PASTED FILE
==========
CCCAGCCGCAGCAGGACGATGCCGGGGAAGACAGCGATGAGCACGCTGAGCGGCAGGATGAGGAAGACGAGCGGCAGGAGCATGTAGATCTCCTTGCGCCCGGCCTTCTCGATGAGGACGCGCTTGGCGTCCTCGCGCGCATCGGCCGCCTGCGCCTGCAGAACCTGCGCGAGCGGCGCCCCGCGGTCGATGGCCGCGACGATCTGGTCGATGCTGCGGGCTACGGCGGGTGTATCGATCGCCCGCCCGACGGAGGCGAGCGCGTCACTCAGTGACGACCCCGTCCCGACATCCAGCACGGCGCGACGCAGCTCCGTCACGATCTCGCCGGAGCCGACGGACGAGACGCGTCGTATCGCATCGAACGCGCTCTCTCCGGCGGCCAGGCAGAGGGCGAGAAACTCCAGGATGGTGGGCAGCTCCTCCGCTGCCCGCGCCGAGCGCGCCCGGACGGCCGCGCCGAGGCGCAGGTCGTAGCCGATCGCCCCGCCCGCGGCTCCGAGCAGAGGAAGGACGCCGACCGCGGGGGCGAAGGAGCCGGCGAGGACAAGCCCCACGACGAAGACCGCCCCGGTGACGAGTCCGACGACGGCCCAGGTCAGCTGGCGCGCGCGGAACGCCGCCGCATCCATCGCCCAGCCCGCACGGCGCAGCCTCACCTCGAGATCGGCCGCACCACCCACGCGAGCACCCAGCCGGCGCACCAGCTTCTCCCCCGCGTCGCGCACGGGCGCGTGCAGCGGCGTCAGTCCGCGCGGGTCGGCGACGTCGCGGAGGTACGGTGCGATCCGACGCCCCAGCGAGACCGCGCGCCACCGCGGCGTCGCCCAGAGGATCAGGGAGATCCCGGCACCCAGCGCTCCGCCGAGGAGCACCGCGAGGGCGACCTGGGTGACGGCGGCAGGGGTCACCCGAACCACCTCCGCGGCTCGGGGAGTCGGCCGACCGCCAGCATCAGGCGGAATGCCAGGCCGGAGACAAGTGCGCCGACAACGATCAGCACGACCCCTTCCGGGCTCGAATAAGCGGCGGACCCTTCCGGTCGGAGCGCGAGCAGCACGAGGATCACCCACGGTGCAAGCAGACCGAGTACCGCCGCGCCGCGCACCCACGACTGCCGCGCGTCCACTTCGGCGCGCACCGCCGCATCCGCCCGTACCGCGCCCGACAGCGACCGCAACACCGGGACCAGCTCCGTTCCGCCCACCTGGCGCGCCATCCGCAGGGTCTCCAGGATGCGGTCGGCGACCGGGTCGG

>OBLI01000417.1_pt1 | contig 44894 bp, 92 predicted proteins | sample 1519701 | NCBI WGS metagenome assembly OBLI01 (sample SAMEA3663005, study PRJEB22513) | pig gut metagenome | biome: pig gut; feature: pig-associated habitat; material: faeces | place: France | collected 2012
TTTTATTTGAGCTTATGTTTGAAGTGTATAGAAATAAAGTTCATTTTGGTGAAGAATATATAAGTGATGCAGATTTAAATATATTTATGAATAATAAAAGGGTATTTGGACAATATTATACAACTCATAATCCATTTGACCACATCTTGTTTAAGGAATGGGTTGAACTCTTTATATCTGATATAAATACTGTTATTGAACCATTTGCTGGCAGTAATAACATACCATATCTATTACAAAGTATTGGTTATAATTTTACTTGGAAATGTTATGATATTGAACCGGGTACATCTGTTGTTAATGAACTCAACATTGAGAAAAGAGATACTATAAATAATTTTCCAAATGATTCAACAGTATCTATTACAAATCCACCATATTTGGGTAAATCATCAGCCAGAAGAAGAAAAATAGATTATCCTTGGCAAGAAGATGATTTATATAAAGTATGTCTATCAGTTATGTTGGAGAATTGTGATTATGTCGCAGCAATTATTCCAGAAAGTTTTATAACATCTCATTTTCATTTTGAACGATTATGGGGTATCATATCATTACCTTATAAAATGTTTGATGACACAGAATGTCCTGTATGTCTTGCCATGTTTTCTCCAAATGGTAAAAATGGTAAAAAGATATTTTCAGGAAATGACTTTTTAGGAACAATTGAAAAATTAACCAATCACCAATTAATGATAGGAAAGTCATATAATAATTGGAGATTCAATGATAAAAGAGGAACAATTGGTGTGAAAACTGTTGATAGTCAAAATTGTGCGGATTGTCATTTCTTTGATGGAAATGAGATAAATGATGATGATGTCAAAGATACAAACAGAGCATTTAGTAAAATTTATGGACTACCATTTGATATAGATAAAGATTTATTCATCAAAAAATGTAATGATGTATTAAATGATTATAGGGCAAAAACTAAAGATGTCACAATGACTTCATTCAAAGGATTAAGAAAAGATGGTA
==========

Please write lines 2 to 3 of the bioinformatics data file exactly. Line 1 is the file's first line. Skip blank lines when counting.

>OBLI01000417.1_pt1 | contig 44894 bp, 92 predicted proteins | sample 1519701 | NCBI WGS metagenome assembly OBLI01 (sample SAMEA3663005, study PRJEB22513) | pig gut metagenome | biome: pig gut; feature: pig-associated habitat; material: faeces | place: France | collected 2012
TTTTATTTGAGCTTATGTTTGAAGTGTATAGAAATAAAGTTCATTTTGGTGAAGAATATATAAGTGATGCAGATTTAAATATATTTATGAATAATAAAAGGGTATTTGGACAATATTATACAACTCATAATCCATTTGACCACATCTTGTTTAAGGAATGGGTTGAACTCTTTATATCTGATATAAATACTGTTATTGAACCATTTGCTGGCAGTAATAACATACCATATCTATTACAAAGTATTGGTTATAATTTTACTTGGAAATGTTATGATATTGAACCGGGTACATCTGTTGTTAATGAACTCAACATTGAGAAAAGAGATACTATAAATAATTTTCCAAATGATTCAACAGTATCTATTACAAATCCACCATATTTGGGTAAATCATCAGCCAGAAGAAGAAAAATAGATTATCCTTGGCAAGAAGATGATTTATATAAAGTATGTCTATCAGTTATGTTGGAGAATTGTGATTATGTCGCAGCAATTATTCCAGAAAGTTTTATAACATCTCATTTTCATTTTGAACGATTATGGGGTATCATATCATTACCTTATAAAATGTTTGATGACACAGAATGTCCTGTATGTCTTGCCATGTTTTCTCCAAATGGTAAAAATGGTAAAAAGATATTTTCAGGAAATGACTTTTTAGGAACAATTGAAAAATTAACCAATCACCAATTAATGATAGGAAAGTCATATAATAATTGGAGATTCAATGATAAAAGAGGAACAATTGGTGTGAAAACTGTTGATAGTCAAAATTGTGCGGATTGTCATTTCTTTGATGGAAATGAGATAAATGATGATGATGTCAAAGATACAAACAGAGCATTTAGTAAAATTTATGGACTACCATTTGATATAGATAAAGATTTATTCATCAAAAAATGTAATGATGTATTAAATGATTATAGGGCAAAAACTAAAGATGTCACAATGACTTCATTCAAAGGATTAAGAAAAGATGGTA